‘Who is Mary Seacole and why is Google paying tribute to her with a Doodle?’

https://www.telegraph.co.uk/news/2016/10/14/who-is-mary-seacole-and-why-is-google-paying-tribute-to-her-with/

BBC- History- The Crimean War

http://www.bbc.co.uk/history/british/victorians/crimea_01.shtml

The Picture of Dorian Gray by Oscar Wilde Review

The Picture of Dorian Gray is by the author Oscar Wilde and was published in 1890.

The novel is philosophical fiction and discusses issues such as the purpose of art. A short novel, its page chapters are in roman numerals and are very short. The Picture of Dorian Gray was Oscar Wilde’s only novel and was critical of Victorian society at the time. In the preface, Oscar Wilde remarks “all art is quite useless” because he didn’t believe that art needed to be educational or used for a moral purpose. There are also discussions of vanity and the importance of being youthful as the main character, Dorian Gray, makes a wish that he would not age.

Although Dorian Gray does not age, the portrait ages rapidly into an unattractive, horrifying reflection of Dorian Gray on the inside, although on the outside he is handsome and youthful. It is written in a third person narrative and the main character is Dorian Gray. The first character introduced is Basil Hallward and Lord Henry, who befriends Dorian and influences him negatively. Basil paints a picture of Dorian Gray and gives it to him, but Dorian Gray falls in love with the picture, similar to the story of Narcissus in Greek mythology and stops aging. His vanity has a negative affect on those around him and he loses many friends, he friends he makes are based on their attractiveness and he becomes very unhappy. The story culminates with him stabbing the portrait.

 “Time is jealous of you, and wars against your lilies and your roses” -Lord Henry

 Another theme of the novel is the importance of beauty and the regular references to Narcissus at the beginning. Durian Gray is described as being incredibly attractive and beautiful so he gets a lot of attention. He also mentions that he feels jealous of his own portrait Basil paints of him, because he will age whereas the portrait will not.

After being written, The Picture of Dorian Gray had about 500 pages removed by an editor, who believed it was too immoral. Oscar Wilde seemingly responds to this censorship in his preface “there is no such thing as a moral or immoral book. Books are well written or badly written. That is all.”

“The nineteenth century dislike of Realism is the rage of the caliban seeing his own face in a glass.” – Oscar Wilde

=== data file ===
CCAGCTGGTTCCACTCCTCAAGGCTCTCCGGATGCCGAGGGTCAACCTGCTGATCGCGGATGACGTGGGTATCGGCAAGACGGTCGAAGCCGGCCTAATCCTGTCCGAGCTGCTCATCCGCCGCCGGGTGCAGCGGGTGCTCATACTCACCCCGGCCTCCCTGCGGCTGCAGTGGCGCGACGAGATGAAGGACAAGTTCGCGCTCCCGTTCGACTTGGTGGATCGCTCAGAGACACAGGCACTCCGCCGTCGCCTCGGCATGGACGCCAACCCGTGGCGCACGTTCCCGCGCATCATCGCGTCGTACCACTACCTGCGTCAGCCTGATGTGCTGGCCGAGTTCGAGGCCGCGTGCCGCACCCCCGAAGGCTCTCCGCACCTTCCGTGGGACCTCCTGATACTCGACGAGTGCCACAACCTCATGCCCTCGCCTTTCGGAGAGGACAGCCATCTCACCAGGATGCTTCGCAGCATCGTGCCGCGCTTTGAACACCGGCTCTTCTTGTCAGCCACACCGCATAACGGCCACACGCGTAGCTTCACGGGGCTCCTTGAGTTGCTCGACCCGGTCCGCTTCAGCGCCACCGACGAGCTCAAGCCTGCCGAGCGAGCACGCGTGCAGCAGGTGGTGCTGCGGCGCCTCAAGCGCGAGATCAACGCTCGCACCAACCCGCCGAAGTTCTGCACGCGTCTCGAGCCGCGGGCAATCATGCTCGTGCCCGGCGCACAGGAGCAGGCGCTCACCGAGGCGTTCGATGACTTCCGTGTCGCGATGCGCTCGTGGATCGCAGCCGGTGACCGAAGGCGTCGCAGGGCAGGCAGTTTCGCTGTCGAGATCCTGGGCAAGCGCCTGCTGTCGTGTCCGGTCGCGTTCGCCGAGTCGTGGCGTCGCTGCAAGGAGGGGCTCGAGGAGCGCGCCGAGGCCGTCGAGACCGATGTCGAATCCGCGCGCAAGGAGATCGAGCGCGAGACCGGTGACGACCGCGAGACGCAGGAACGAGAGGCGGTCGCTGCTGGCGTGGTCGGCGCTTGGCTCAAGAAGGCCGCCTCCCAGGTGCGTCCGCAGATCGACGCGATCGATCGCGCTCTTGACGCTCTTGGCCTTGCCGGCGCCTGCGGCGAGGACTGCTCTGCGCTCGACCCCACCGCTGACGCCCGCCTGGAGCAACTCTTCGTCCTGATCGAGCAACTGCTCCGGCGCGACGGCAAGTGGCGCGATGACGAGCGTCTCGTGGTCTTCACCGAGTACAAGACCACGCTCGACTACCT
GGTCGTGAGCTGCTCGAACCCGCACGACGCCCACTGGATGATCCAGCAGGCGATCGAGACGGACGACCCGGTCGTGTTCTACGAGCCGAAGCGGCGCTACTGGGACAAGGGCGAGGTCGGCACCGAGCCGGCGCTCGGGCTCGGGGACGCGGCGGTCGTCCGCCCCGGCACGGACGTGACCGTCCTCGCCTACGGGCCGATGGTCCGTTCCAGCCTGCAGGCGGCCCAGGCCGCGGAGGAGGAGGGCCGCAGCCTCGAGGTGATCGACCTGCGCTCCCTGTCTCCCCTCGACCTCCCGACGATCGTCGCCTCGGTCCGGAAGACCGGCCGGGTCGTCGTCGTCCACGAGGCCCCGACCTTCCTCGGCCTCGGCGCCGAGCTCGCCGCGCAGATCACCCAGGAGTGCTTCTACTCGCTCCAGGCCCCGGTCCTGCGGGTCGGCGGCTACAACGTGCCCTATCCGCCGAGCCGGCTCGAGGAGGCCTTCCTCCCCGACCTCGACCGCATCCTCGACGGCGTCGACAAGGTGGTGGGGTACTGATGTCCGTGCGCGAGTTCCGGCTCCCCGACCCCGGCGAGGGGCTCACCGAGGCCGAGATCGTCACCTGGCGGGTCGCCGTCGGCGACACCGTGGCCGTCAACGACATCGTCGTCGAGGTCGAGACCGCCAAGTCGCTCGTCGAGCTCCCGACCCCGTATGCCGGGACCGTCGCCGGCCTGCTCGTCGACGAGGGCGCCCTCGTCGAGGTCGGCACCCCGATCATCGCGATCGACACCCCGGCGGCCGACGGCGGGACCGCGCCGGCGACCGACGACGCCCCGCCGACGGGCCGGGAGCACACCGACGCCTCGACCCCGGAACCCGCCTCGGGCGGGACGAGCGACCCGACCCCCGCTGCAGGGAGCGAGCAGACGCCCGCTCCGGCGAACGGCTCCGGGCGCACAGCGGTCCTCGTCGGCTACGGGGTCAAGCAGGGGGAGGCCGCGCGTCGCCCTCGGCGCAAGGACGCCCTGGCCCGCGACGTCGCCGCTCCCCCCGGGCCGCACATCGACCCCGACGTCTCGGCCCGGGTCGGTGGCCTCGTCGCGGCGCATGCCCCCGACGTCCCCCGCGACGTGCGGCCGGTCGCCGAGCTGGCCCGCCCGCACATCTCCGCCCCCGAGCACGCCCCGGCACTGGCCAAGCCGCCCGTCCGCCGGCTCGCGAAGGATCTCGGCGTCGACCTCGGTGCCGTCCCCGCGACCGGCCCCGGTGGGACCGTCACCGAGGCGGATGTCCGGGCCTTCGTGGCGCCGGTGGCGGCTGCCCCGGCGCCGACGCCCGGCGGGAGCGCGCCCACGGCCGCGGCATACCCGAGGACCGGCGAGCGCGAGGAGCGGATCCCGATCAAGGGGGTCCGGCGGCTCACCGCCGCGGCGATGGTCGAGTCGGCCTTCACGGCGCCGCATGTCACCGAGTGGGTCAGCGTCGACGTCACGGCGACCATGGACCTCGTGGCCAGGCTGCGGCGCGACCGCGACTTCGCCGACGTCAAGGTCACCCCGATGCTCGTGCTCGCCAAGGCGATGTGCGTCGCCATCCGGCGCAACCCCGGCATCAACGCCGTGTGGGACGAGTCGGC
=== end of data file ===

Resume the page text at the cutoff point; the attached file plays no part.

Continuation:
Links

Plot overview of ‘The Picture of Dorian Gray’

http://m.sparknotes.com/lit/doriangray/summary.html

Narcissus

https://www.britannica.com/topic/Narcissus-Greek-mythology

Wuthering Heights by Emily Brontë Review

Wuthering Heights is the only novel by Emily Brontë, one of the Brontë sisters and the others, Charlotte and Anne, were also famous authors.

Wuthering Heights was published in December 1847 and Emily Brontë dies a year later of tuberculosis. The novel is based in Yorkshire in Northern England, where the author was from. It is a romance story that is as tragic as Shakespeare’s Romeo and Juliet, with two star-crossed lovers. Wuthering Heights has a Romeo and Juliet feel to it, for example the rivalry between the Capulet’s and the Montague’s that Shakespeare wrote of.

The novel is told by the housekeeper, Nelly, who grew up with Heathcliff and Cathy and retells the story to a visitor, Mr Lockwood. Mr Lockwood travels to Wuthering Heights and to The Grange, where he finds out about Heathcliff. Heathcliff is found in Liverpool by Mr Earnshaw, who raises him at Wuthering Heights with his two children Hindley and Catherine. Heathcliff is disliked by all of the other characters except Catherine and even admits to Nelly that he opened her grave eighteen years later to see her. He is hostile to the others and is described negatively as being “avaricious”, “you’re a cruel man” and you were very wicked, Mr Heathcliff.” He is described as either ‘Heathcliff’ or ‘Mr Heathcliff’ as he was named Heathcliff when the family brought him in after their own deceased child, but not given a surname.

Heathcliff and Catherine fall in love, however he hears Catherine telling Nelly that he is beneath her, because of class “It would degrade me to marry Heathcliff now, so he shall never know how I love him.” Heathcliff disappears and Catherine marries Linton, so Heathcliff moves into Wuthering Heights, a few miles from the Grange to seek revenge.

“I AM HEATHCLIFF” -CATHERINE

It is apparent that Catherine loves Heathcliff, but does not feel that they can be together as she explains to Nelly “My love for Linton is like the foliage in the woods. Time will change it I’m well aware, as the winter changes the trees. My love for Heathcliff resembles the eternal rocks beneath: a source of little visible delight, but necessary. Nelly, I am Heathcliff! he’s always, always in my mind- not as a pleasure, any more than I am always a pleasure to myself, but as my own being.” Heathcliff does not hear here say this so he becomes angry and leaves. Later on, Heathcliff and Catherine see each other again, to profess their love, but Catherine dies in childbirth shortly after. Eventually, Heathcliff marries Linton’s sister Isabella and treats her badly, which causes a rift between the two houses.


Family Tree:Doc1

Background information on Wuthering Heights

https://www.britannica.com/biography/Emily-Bronte#ref153056

Biography of Emily Brontë

https://www.biography.com/people/emily-bronte-9227381?_escaped_fragment_=

Wuthering Heights Review in The Guardian

https://www.theguardian.com/books/2013/dec/16/emily-bronte-wuthering-heights-100-best

Character list

http://www.sparknotes.com/lit/wuthering/characters.html

BBC Radio 4 Wuthering Heights discussion panel

http://www.bbc.co.uk/programmes/b095ptt5

Kate Bush – Wuthering Heights – Official Music Video